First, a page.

What does it mean when someone says a game is “CPU bound”?


So I have a 1080p monitor, so when i look into games im interested in, i go and see how my specs perform at that resolution. When I was looking at Marvel’s Spider Man, the reviewer said that the game was CPU bound at 1080p. I assumed this to mean that the GPU won’t be utilized much, however when I eventually bought the game, I had a consistent 80+% GPU utilization. What exactly does being CPU bound mean then?

In: 2

5 Answers

Anonymous 0 Comments

it means the cpu is what is limiting the game from going to a higher framerate not the GPU, its taking longer to figure out the AI and what to draw than it takes the GPU to draw it. If your GPU is still at 80% utilization at 1080p than you likely didn’t have as powerful a GPU as the reviewer.

Anonymous 0 Comments

“CPU bound” means that the game is limited in getting more frames by the CPU instead of the GPU. It doesn’t mean the GPU isn’t being used, but rather that the GPU being faster wouldn’t increase the FPS.

Think about what it means for the GPU to be at 80% utilization. Why not 100%? Both the CPU and the GPU are being used to produce the frames delivered to the screen and one of them will be the limiting factor. When your GPU is at 80% your CPU is at 100%, at least on one processing core.

Anonymous 0 Comments

The CPU and GPU are working on processing different parts of the game. Broadly speaking, the CPU takes the previous state of the game world (a bunch of variables, including things like the position of your character), combines this with the inputs you gave, and returns the state of the world in the next moment. E.g. if you pressed the key to initiate a jump, then the cpu will change Spiderman’s vertical coordinate (among other things). You can think of this as a rudimentary physics simulation. When it’s time to draw a new frame, the GPU then takes this information about the state of the game environment, and translates it into an image on the screen. So instead of “Spiderman is at coordinates (x,y,z)” you get to see what that looks like. In short, the CPU does physics while the GPU does graphics (this is is a bit of a simplification but it’s good enough).

Some games are more demanding on the GPU, while others ask more from the CPU. Typically, CPU-heavy games are those that require a lot of physics to be simulated at the same time. This includes simulation games like Civilization or Cities: Skylines, as well as open-world games like Red Dead Redemption 2 or Cyberpunk 2077. Basically anything that has a lot of stuff going on at the same time, and therefore many variables that need to be updated from moment to moment (including interactions between variables, like one character shooting another character). Spiderman is an open-world game so it makes sense that it could be CPU-bound.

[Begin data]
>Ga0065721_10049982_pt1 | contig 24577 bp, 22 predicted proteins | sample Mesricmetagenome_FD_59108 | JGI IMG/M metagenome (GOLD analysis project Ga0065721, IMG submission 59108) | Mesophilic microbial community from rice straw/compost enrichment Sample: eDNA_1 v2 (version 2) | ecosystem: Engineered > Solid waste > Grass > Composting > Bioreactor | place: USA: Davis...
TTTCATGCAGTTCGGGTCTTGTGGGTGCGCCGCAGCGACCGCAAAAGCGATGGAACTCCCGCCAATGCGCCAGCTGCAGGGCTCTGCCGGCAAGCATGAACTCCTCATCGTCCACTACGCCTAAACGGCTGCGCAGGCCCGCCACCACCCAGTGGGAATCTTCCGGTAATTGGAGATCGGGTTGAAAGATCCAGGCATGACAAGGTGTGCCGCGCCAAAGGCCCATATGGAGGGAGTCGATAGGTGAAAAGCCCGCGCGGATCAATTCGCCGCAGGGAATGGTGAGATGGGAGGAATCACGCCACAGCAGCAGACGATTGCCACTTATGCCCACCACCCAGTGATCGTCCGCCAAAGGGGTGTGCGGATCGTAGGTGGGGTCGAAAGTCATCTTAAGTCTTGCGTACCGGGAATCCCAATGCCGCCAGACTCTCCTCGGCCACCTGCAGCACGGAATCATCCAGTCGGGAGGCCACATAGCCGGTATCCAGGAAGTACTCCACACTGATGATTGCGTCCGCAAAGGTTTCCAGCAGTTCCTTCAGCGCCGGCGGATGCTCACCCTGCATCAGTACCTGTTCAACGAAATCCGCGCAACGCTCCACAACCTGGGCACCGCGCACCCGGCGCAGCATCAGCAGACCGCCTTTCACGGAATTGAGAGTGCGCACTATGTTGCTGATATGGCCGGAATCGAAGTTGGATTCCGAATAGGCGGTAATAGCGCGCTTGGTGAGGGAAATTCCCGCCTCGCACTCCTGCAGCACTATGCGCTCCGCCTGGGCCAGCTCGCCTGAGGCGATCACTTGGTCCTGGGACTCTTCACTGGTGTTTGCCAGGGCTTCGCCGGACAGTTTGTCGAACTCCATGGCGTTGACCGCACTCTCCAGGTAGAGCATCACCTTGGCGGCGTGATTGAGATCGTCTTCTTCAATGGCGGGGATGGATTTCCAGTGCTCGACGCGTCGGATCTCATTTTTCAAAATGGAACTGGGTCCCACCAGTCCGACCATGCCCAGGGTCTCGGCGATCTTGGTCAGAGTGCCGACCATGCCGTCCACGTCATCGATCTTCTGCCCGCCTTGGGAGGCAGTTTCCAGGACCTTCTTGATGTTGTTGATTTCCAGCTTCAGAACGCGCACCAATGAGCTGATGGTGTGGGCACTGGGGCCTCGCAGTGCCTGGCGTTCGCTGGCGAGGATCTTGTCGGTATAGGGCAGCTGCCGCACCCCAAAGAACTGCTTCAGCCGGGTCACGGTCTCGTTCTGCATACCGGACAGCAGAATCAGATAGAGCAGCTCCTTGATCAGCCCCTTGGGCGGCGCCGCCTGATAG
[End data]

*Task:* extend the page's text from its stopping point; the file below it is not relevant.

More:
Being “bound” to one resource or the other (e.g. CPU or GPU) refers to which of these things is the bottleneck or limiting factor that will determine the performance you’re getting. And that depends on the combination of the game, the settings you play at, and your system. If you have a beefy GPU with a crappy CPU, you’ll end up being CPU-bound more often, and vice versa.

So, if you’re CPU bound, that means your frame rate is being limited by the CPU. But that doesn’t have to mean you can’t pump your settings up any higher. See, only some graphics/game settings affect the CPU – namely those that determine how many things are being simulated at one time. That includes, for instance, the draw distance, mesh quality, particle effects, water simulations, hair simulations, etc. But it does not include things like the resolution, anti-aliasing, shader quality, etc., as those are all just about how nice the things that are being simulated look on screen. So as long as you still have headroom left on your GPU utilization, you can up those settings without taking a hit in performance.

Anonymous 0 Comments

You ever here the term “a chain is only as strong as its weakest link”? They’re saying the CPU is the weakest link for that specific game. And to be clear, there will always be a weakest link in your system. Your computer is like a factory assembling frames to display on your monitor, and it can only run as fast as the slowest “worker”. When a game is less graphically demanding, the GPU might be able to dish out its work really fast, but the CPU can’t keep up, so you’re only able to get a framerate that your CPU can handle, whereas if you had a better CPU (with the same GPU), you’d have a higher framerate.

Anonymous 0 Comments

The GPU is able to work faster than the CPU because the way the developers decided to make their particular game and on what hardware you have in your pc. So the GPU has to wait on the CPU to be done everytime